Bonanza Park must refine plans after securing early vote |

Bonanza Park must refine plans after securing early vote

Developer intends to return with details by middle of winter

The Bonanza Park development is planned along streets like Kearns Boulevard and Bonanza Drive. Images submitted to City Hall by the development partnership show how a section of Bonanza Park close to Kearns Boulevard would look. The partnership recently won a preliminary vote in favor of the project and intends to spend coming months finalizing a more detailed application.
Courtesy of Park City Municipal Corp.

The Bonanza Park developers, having secured a preliminary vote in favor of a redo of the district, will spend the early part of the winter crafting a detailed proposal for an ambitious project that stretches inward from Bonanza Drive and Kearns Boulevard.

The Park City Planning Commission at a recent meeting unanimously agreed the Bonanza Park project fits City Hall’s General Plan, an overarching document that guides growth inside Park City. It was a critical vote. Had the panel found the proposal did not fit the General Plan, the developers would have needed to significantly rework the project and return to the Planning Commission.

But a preliminary Planning Commission vote like the one the developers secured triggers what will be a far more intensive review by the panel. The Bonanza Park partnership, consisting of Mark J. Fischer and John Paul DeJoria, must now ready an application for the development itself. The Planning Commission will scrutinize the upcoming application more closely than it did the preliminary one. It also seems likely there will be greater attention from the public since the project at that stage will be more clearly defined.

“We’re going to continue to listen to the public and staff input and tweak the plan,” Fischer said in an interview.

The project is envisioned as seven buildings totaling approximately 276,494 square feet spread through a patchwork of properties the partnership acquired over the years. There are a variety of businesses on the land now, including a clinic, a gas station and a coffee drive thru. A former site of a car wash is also there. The partnership intends to demolish much of the existing development and then rebuild. The project would involve a mix of residential and commercial space. The Bonanza Park team has said it would like the existing businesses to open in the new buildings.

Fischer said the Bonanza Park side anticipates spending up to two months readying the detailed development application for City Hall. A submittal is anticipated by the middle of February, Fischer said.

Planning Commission comments and testimony from the public during the preliminary phase touched on issues like the height of the buildings, the locations of the buildings and the proposed road network. The concerns were starkly outlined even amid the unanimous vote.

Fischer said the Bonanza Park side will design improved bicycling paths, will better define the locations and design of bus stops and refine the work force housing units that will be built as part of the project. He said the developers will also further explore the possibility of locating the Kimball Art Center and the Utah headquarters of the Sundance Institute within Bonanza Park, possibilities that were publicized just before the recent preliminary Planning Commission vote.

Fischer, meanwhile, said the developers will also address the road network in greater detail. He said Bonanza Park intends to eliminate some of the driveways entering and exiting the properties on Bonanza Drive and Kearns Boulevard in an effort ensure traffic flows more smoothly on the busy roads. Fischer said there are now approximately 10 driveways. The detailed plans will call for the number to be reduced to three – one on Kearns Boulevard, one on Bonanza Drive and one on Munchkin Road.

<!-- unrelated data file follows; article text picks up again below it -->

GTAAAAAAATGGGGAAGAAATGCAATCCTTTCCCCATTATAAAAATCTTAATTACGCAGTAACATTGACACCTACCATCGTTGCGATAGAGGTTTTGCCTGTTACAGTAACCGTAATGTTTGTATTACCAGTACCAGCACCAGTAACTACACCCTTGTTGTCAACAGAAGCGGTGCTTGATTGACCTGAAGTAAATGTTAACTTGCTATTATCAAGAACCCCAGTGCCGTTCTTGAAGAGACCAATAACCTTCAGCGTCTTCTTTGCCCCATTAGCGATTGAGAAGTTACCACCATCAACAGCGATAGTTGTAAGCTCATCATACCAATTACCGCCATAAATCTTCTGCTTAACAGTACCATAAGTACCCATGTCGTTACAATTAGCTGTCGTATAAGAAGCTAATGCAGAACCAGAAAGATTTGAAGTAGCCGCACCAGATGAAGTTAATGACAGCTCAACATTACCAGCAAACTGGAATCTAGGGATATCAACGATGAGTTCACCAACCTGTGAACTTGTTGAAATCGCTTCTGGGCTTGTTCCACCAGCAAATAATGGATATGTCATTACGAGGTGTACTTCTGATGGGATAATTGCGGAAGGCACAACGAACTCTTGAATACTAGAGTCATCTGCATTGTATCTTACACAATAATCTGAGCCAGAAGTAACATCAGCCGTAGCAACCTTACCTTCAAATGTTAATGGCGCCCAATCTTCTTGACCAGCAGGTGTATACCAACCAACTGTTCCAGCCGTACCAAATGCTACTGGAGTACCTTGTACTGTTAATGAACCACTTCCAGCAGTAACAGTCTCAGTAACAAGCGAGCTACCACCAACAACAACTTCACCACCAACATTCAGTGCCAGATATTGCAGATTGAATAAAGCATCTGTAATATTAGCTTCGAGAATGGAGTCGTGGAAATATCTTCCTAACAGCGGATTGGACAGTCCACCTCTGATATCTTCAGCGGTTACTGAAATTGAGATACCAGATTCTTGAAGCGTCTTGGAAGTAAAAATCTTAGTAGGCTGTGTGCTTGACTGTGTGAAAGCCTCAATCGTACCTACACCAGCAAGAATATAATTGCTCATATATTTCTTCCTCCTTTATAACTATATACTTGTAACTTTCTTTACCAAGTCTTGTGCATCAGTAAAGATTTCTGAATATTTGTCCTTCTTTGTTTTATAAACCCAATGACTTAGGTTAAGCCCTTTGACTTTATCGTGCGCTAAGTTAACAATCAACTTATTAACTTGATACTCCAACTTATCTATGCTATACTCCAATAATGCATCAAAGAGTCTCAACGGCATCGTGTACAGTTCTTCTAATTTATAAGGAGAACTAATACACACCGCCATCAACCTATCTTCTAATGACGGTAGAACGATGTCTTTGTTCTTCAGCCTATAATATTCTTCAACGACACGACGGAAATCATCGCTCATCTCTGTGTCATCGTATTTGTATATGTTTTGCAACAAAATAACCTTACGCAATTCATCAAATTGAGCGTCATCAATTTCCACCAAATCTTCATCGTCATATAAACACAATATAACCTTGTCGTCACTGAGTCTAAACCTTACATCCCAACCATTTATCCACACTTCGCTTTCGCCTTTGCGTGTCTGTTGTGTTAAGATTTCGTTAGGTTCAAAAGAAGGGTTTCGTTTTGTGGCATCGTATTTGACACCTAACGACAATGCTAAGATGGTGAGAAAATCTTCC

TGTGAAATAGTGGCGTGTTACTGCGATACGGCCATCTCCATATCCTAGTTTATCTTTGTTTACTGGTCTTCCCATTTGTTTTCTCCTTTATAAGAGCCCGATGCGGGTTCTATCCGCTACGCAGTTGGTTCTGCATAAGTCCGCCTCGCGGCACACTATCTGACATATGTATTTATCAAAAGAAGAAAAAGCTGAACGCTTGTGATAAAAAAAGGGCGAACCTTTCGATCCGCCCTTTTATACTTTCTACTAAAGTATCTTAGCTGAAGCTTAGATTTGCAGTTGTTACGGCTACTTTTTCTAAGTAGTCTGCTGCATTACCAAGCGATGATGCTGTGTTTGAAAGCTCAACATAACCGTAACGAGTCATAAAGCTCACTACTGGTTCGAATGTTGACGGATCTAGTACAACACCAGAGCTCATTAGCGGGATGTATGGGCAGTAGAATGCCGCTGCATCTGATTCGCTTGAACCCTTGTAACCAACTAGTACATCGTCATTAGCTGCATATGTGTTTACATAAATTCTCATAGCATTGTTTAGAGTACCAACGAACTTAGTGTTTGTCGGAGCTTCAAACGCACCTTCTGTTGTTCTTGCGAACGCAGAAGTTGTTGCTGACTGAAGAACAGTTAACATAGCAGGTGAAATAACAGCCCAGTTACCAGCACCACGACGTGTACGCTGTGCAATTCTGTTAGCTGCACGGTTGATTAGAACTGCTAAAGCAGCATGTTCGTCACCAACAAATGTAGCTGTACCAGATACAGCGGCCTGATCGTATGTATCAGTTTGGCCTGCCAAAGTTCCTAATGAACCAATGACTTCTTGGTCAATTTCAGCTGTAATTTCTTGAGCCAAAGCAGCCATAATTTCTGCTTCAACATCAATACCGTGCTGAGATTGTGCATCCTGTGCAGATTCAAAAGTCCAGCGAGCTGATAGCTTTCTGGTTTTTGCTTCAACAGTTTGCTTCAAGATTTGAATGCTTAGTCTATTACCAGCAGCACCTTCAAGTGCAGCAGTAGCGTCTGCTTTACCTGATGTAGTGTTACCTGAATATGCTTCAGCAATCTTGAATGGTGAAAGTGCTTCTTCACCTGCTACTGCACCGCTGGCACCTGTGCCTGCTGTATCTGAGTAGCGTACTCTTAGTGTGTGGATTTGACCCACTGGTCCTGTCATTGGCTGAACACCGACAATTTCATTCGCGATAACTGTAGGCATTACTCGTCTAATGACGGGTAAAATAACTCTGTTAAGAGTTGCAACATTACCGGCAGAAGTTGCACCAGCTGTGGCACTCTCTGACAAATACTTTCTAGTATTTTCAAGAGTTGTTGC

Fischer said he hopes the partnership secures an approval of the detailed development application, known as a master-planned development, within six months of the application. If the application is submitted in mid-February, Fischer’s timeline envisions an approval late in the summer. Fischer said he would like to break ground in the spring of 2018, depending on the approval process. He said much of the work needed for the upcoming application, perhaps half, was conducted during the preliminary phase based on the breadth of the Bonanza Park redevelopment.

The timing of the first phase is partially dependent on the talks with the Kimball Art Center and the Sundance Institute, he said.

Bonanza Park criticized

A critic of the Bonanza Park redevelopment submitted a list of concerns to the Planning Commission prior to the panel casting a preliminary vote in favor of the project.

Clay Stuard, a Park Meadows resident who once served as a Planning Commissioner, is one of the more prominent figures questioning the plans for the district. In a one-page memo to the Planning Commission, Stuard outlined a range of issues. He said the 276,494-square-foot figure is too large and the buildings would be too tall for the site. The square footage “will cause adjacent streets and intersections” to fail, the memo says. It also says the buildings “will create a ‘canyon effect’ along Bonanza Drive.”

Stuard also claims the project will block views, is a “blatant disregard for the spirit of” City Hall restrictions on building close to street curbs and will “establish a ruinous precedent” for future projects in Bonanza Park. The Stuard memo also worries about the future of businesses in the district.

“The proposed project will displace affordable commercial and retail space utilized by small, local businesses. The loss of one of two public gas stations is critical,” Stuard says.

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